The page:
Less than His Best What it Means for Women to Date Covenantally

A few weeks back, I took the time to spell out a bit of what it looks like for men and women to cultivate faithfulness to God through our dating habits and practices. In that post, I articulated what God’s best for romantic relationships (as seen in Ephesians 5:22-33) implies for the way we, as the Church, ought to practice dating in our culture.

God’s best for romantic relationships puts the man in the role of pursuer, just as Christ pursued us, and an oft-missed subtlety of the biblical story is that Christ had in mind his marriage to the Church from the very beginning of his ministry. As Tim Keller notes in a sermon he preaches on the Wedding at Cana, when Mary comes to Jesus to tell him that they’ve run out of wine and Jesus responds with, “My hour has not come,” it’s a logical non-sequitor. It doesn’t make sense, unless we understand that like most people at weddings, Jesus is thinking about his wedding to us in that moment—and all that it was going to take to get there (the Cross). Thus, before Jesus’s ministry was really underway, he was thinking about his marriage to us—and that was the goal of his pursuit.

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Are We Doers or Thinkers? What the Modern Church Gets Wrong About Human Nature

Back when I was in college, I was a part of a Christian student group on the University of Utah campus called Utenited. Every Tuesday night, we would meet together in the Chase N. Peterson Heritage Center for a forty-five-minute study break that entailed exceptional worship and a five- to seven-minute Bible-based message to encourage and give life to everyone gathered, whether or not they believed in the doctrines of Christianity.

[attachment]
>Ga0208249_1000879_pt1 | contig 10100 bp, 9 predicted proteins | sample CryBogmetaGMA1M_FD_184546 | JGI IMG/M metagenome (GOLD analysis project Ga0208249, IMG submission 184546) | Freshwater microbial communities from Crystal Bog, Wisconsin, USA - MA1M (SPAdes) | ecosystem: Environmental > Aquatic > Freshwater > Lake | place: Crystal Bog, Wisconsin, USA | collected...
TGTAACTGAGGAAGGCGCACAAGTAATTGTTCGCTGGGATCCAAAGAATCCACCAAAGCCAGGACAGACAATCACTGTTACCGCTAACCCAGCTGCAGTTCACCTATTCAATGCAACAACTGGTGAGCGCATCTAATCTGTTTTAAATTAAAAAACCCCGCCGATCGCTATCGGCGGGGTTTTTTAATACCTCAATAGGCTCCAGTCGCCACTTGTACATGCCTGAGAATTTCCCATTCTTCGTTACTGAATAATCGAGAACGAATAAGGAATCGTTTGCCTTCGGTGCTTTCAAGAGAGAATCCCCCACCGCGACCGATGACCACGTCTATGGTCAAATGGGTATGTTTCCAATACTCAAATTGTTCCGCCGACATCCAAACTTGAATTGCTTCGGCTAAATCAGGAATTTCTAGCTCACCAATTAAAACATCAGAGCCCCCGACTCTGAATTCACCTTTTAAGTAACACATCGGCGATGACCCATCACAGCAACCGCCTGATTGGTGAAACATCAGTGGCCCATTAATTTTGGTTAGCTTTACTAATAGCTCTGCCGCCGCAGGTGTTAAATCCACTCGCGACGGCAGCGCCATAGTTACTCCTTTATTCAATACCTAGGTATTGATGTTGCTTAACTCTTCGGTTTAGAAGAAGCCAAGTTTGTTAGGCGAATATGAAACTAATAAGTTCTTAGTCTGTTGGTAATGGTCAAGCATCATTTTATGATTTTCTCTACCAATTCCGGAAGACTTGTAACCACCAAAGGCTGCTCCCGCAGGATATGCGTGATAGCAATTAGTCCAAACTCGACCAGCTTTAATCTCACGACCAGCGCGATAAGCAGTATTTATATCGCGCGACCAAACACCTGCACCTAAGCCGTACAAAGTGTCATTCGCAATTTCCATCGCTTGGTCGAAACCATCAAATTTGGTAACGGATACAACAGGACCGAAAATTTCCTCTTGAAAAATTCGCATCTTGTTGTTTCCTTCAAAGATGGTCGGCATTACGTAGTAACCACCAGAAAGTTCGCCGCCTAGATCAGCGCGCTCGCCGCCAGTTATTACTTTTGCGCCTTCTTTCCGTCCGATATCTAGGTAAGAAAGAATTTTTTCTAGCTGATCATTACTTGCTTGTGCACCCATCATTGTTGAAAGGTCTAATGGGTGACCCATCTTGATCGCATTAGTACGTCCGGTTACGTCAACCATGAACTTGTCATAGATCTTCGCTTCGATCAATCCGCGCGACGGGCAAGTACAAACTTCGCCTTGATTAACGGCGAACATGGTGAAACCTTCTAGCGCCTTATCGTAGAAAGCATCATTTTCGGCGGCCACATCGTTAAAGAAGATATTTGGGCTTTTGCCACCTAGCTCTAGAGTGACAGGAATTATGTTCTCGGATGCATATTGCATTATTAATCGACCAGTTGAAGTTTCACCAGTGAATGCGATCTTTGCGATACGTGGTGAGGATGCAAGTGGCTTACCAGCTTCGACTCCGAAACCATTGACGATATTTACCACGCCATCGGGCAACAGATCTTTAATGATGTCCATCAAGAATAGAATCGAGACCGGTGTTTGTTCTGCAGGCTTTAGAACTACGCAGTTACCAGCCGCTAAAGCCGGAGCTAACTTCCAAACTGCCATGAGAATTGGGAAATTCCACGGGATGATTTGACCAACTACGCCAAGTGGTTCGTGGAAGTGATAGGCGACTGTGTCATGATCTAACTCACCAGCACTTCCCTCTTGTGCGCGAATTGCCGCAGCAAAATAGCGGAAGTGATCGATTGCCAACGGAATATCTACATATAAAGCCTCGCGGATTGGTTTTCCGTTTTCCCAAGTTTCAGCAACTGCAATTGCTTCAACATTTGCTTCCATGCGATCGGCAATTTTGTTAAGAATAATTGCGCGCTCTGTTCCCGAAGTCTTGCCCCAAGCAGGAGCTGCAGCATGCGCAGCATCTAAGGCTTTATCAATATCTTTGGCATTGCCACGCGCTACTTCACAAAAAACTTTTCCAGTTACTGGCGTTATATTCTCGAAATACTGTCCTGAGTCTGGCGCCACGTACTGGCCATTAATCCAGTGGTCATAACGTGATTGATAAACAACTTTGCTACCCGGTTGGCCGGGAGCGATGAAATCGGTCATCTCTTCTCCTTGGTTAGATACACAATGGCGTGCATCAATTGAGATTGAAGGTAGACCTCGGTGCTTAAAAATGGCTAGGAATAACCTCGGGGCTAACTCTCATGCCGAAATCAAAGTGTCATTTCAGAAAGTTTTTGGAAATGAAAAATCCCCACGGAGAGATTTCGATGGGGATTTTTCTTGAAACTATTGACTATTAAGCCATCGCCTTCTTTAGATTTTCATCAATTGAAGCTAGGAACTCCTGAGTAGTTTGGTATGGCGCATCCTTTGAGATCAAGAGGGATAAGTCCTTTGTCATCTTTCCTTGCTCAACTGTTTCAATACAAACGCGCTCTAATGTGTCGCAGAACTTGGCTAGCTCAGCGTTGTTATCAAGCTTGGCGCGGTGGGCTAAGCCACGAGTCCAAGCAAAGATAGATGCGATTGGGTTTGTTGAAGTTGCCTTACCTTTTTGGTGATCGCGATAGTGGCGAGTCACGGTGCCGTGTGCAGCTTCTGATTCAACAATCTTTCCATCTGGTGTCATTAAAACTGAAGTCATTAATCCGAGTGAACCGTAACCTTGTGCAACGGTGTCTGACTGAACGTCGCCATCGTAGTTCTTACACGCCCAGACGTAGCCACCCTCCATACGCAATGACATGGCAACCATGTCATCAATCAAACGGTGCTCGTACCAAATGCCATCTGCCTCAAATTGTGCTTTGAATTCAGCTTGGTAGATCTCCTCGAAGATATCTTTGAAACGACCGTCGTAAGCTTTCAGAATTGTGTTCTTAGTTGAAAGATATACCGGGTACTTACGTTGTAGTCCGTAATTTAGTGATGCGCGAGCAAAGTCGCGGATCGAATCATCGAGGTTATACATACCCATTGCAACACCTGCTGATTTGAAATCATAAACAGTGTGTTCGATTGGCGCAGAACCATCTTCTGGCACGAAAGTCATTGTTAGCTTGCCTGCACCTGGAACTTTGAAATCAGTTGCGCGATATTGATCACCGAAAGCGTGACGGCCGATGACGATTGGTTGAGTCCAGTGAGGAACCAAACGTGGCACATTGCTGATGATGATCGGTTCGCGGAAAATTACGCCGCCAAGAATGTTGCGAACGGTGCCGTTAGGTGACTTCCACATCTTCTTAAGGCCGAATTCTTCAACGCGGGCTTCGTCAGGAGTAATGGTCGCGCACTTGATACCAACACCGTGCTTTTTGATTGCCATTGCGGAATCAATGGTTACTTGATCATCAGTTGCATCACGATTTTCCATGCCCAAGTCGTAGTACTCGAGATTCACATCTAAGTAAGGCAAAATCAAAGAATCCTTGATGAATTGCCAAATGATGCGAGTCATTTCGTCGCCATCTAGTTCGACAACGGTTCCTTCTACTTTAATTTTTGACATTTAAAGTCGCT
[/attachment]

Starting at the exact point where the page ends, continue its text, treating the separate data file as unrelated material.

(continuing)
As powerful as these nights were, though, they were not the essence of our mission. Our mission was to be the group that serves, and throughout the school year, we would engage in various activities both on and around the University of Utah campus to serve the University of Utah, its students and their groups, and the broader community in which it exists.

We tore down tables and chairs at PlazaFest, long after most of the other student groups had left. We rearranged an entire ballroom from theater seating to a dining room in record time and left the University’s Orientation Office perplexed at how we did it so quickly and with such joy and enthusiasm.

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What Is a Covenant? How an Understanding of Biblical Covenant Elucidates God's Faithfulness

It’s his faithfulness that’s producing this ache in my heart, the way a sore muscle cries out as it’s stretched so that it may heal. I’m having to stare in the face lies that I’ve believed for twelve years of my life and see his faithfulness shining brightly through them all.

I wrote those words in my journal two days ago, then collapsed on the table at which I sat and began to sob. But contrary to bringing sorrow to my soul, those tears brought a smile and a laugh. In a single 24-hour period, everything I’d been learning and experiencing came together to deepen my understanding of a word that is central to the biblical story: covenant. But what is a covenant, exactly?

When it comes to understanding my relationship with God, I’ve fallen into one of two camps for almost half of my life. Either God let good (or bad) things happen to me because of my behavior (we’ll call this the “punishment view“), or, because I couldn’t possibly do anything to put God in my debt, I was supposed to follow the do’s and don’t’s of the Bible based in a knowledge that God loves me without being able to expect anything from God (we’ll call this the “unbalanced vulnerability view“). Both of these views, as I’ve recently discovered, fall short of how the Bible speaks of our relationship with God.

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